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Monday, 15 June 2009
Page: 5886

Mr HOCKEY (2:30 PM) —My question is to the Treasurer. I refer to the government’s claim that its massive debt burden is responsible for job creation and has nothing at all to do with rising interest rates. Will the Treasurer now release all Treasury modelling that is used to justify his claims that this huge taxpayer debt is supporting jobs?

Mr SWAN (Treasurer) —I thank the shadow Treasurer for his question. He is acutely embarrassed by the jobs performance of our stimulus package. It is playing a vital role in supporting employment in the Australian economy. Both he and the Leader of the Opposition were acutely embarrassed when the national accounts figures came out the week before last, because what they showed was that it was our stimulus that was promoting growth, employment and business in the Australian community.

When you listen to the shadow Treasurer, you would think that there was some alternative. We have this dishonest campaign about deficits and borrowing when the truth is that we know that they would borrow not one cent less than us and that they would not pay it back one day earlier. We know that. Last Sunday week, there was an embarrassing performance by the shadow Treasurer with Laurie Oakes. Laurie Oakes asked him this:

But, if you’d been in government, you also would have lost $210 billion from your forward estimates wouldn’t you? So, do you concede that you would have had to borrow that amount if you were in government?

The shadow Treasurer replied:

No way Laurie, no way.

What a completely ridiculous claim: ‘There’s no global recession; it has no impact on the revenues. No way, Laurie; no loss of revenue at all.’ Laurie Oakes went on to ask him this very obvious question:

So you’d be spending $210 billion less over that period?

The shadow Treasurer replied:

No, no, not at all.

Mr Pyne —Mr Speaker, I rise on a point of order on relevance. The question very specifically asked whether the Treasurer would release the Treasury modelling that they use to justify their job creation claims. Even the Treasurer must recognise that his answer is ranging a long way from the question that he was asked.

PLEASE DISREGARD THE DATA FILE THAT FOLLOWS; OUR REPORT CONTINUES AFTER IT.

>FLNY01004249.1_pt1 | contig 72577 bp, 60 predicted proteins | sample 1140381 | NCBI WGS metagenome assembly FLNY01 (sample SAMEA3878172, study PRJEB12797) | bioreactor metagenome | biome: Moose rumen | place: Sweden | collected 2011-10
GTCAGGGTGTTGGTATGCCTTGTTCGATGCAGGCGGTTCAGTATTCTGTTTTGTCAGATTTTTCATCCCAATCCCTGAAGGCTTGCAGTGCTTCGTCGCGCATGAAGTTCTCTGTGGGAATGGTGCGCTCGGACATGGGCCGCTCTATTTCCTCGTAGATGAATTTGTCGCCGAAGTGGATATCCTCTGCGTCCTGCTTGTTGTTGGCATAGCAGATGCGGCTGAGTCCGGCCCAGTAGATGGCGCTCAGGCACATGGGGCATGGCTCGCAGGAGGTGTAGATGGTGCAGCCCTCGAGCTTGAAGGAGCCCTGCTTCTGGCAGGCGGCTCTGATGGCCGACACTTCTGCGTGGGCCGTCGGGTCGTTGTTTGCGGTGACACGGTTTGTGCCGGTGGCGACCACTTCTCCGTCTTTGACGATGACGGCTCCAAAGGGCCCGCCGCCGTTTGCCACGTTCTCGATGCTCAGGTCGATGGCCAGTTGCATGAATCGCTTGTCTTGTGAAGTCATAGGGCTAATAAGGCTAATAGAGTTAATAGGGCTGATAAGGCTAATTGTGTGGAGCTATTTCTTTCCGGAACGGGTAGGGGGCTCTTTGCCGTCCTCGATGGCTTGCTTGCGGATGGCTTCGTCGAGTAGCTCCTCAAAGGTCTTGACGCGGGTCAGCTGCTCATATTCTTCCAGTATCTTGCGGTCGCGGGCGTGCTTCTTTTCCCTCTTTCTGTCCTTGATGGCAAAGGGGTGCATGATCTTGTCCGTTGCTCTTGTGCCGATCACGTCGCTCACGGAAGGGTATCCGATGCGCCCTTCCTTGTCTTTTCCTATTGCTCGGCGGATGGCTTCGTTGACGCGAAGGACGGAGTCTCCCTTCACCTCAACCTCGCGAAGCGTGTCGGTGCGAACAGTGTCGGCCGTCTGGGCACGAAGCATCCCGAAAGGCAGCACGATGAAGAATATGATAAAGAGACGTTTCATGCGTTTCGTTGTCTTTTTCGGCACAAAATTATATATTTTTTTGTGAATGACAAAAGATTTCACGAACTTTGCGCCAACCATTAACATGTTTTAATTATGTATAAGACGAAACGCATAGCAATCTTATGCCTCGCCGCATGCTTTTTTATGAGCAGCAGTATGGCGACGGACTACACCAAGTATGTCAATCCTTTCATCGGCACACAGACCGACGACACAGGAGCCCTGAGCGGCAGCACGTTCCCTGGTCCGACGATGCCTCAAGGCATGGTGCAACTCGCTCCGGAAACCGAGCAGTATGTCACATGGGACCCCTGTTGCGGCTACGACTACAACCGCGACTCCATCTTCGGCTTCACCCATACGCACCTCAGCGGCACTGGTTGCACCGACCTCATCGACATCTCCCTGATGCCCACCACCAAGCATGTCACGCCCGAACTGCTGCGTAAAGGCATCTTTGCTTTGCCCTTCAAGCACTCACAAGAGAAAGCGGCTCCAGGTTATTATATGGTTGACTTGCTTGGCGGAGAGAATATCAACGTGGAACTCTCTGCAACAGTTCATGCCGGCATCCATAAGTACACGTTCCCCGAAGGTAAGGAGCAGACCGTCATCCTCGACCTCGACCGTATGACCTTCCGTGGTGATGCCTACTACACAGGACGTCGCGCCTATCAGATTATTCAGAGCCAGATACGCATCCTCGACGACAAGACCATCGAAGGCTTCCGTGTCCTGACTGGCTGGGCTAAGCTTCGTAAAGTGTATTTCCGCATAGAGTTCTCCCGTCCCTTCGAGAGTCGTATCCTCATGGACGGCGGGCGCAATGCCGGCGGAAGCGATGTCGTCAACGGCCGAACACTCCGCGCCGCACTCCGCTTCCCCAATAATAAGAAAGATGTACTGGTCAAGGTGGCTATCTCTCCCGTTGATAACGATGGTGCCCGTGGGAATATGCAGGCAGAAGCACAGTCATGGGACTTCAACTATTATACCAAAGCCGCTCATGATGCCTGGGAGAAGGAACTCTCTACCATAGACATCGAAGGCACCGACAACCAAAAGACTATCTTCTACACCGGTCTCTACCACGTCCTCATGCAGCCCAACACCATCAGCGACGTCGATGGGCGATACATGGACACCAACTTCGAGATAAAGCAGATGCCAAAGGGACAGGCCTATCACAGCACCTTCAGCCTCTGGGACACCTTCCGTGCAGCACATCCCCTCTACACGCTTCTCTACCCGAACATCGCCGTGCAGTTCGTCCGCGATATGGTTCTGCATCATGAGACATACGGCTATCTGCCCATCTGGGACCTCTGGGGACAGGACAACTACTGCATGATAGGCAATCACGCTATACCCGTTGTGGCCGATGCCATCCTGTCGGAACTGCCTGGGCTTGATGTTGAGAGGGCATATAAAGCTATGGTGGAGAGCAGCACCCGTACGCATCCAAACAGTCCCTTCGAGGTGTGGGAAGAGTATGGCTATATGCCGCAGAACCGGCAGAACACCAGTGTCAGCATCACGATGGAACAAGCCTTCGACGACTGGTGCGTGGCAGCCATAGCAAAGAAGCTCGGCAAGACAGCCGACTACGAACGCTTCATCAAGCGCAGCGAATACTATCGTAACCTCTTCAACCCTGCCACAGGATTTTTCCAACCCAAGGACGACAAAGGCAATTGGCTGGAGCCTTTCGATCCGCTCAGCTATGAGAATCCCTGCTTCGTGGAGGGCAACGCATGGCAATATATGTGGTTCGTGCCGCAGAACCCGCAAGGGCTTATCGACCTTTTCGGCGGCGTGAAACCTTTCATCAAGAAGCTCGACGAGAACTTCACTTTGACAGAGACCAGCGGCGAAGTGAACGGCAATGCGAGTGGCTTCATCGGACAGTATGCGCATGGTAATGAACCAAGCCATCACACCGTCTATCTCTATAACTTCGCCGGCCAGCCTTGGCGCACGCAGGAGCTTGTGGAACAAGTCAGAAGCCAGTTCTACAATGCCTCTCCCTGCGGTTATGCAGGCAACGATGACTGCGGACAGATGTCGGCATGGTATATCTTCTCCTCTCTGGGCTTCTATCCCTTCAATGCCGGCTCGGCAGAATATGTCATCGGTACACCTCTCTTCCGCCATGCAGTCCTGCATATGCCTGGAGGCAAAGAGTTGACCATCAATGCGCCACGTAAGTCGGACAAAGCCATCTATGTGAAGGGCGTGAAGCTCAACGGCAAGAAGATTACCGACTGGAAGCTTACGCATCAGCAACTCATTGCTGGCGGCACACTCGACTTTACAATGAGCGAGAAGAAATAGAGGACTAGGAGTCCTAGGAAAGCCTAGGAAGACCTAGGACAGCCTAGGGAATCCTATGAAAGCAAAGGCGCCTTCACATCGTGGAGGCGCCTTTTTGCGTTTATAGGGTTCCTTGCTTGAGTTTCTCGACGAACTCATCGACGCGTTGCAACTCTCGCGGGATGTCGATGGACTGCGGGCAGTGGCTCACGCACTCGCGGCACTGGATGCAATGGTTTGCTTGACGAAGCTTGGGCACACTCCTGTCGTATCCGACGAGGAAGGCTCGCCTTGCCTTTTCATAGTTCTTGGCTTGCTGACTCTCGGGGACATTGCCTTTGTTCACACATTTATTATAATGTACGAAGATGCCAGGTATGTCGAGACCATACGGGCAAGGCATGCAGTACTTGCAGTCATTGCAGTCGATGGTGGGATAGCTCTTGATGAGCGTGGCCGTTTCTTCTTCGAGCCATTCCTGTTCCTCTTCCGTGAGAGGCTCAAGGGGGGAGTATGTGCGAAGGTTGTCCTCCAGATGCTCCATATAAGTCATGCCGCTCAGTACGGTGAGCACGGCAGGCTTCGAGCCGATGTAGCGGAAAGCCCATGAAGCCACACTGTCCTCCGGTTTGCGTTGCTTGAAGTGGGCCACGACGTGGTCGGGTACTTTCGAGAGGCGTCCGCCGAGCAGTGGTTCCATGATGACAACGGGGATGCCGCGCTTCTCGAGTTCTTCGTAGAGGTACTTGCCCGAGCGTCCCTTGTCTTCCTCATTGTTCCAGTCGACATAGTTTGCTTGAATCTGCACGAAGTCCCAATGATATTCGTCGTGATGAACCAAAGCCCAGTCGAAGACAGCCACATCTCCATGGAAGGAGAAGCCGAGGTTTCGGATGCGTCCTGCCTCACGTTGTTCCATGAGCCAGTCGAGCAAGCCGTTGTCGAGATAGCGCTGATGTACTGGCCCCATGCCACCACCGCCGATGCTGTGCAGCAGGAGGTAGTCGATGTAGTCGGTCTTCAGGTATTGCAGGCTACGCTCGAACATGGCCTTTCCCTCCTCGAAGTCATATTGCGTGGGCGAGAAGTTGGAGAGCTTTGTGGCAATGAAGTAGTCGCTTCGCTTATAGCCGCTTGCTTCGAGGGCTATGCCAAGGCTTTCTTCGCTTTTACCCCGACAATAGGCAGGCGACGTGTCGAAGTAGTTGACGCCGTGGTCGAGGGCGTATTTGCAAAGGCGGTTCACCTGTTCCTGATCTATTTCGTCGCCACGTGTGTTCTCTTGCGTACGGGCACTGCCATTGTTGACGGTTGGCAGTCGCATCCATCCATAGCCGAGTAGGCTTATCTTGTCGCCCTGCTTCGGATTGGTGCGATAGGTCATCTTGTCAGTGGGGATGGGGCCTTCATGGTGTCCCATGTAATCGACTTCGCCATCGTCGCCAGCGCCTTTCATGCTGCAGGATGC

The SPEAKER —The Manager of Opposition Business will resume his seat. The preamble of the question related to debt levels, job creation and interest rates.

Mr SWAN —Exactly. And it relates to the level of borrowings that this government has had to make responsibly to support our economy and to support employment in the middle of a global recession. Mr Oakes said:

So you’d be spending $210 billion less over that period?

Hockey said:

No, no, not at all.

So there would be no global recession, they would have less deficit and debt and they would be able to do that without spending a cent less. Talk about a magic pudding!

The truth is that we have had to borrow responsibly to cover the revenue collapse brought on in this country—imposed on this country—by a global recession and to support employment to give us the outcomes that we got in the national accounts the week before last and to give us the consumer confidence figures that the Prime Minister was talking about before.

Mr Hockey —Mr Speaker, I rise on a point of order on relevance. I just asked the Treasurer to release the basis of his claims. Just release it; he uses it all the time. Just release it.

The SPEAKER —The member for North Sydney will resume his seat. As I suggested to the member for Sturt, the Treasurer is responding to the question.

Mr SWAN —What we saw in the embarrassment on Laurie Oakes’s program is that there is no alternative policy. None of them—not one of the entire frontbench—has an alternative policy. All they have is a dishonest scare campaign about deficit and debt. It is about time that they came clean and admitted that if they were in government they would have to borrow as much as the government has had to borrow to support employment in the Australian economy. But they are so opportunistic. They are so concerned with their own political futures that they are not concerned with the national interest. We published for everybody to see in our budget all of our figures; all of our estimates. Because they are inconvenient for their fake political position, they cannot wear them.

On this side of the House, we are proud of the budget that we brought down. We are proud of the role that it is playing in supporting employment. There are 200,000 more Australians in employment as a consequence of our budget. That is 200,000-plus people in employment who would not have been in employment if it had not been for our budget. That is their embarrassment; that is what they cannot admit to. That is why their dishonest campaign is there for everybody to see.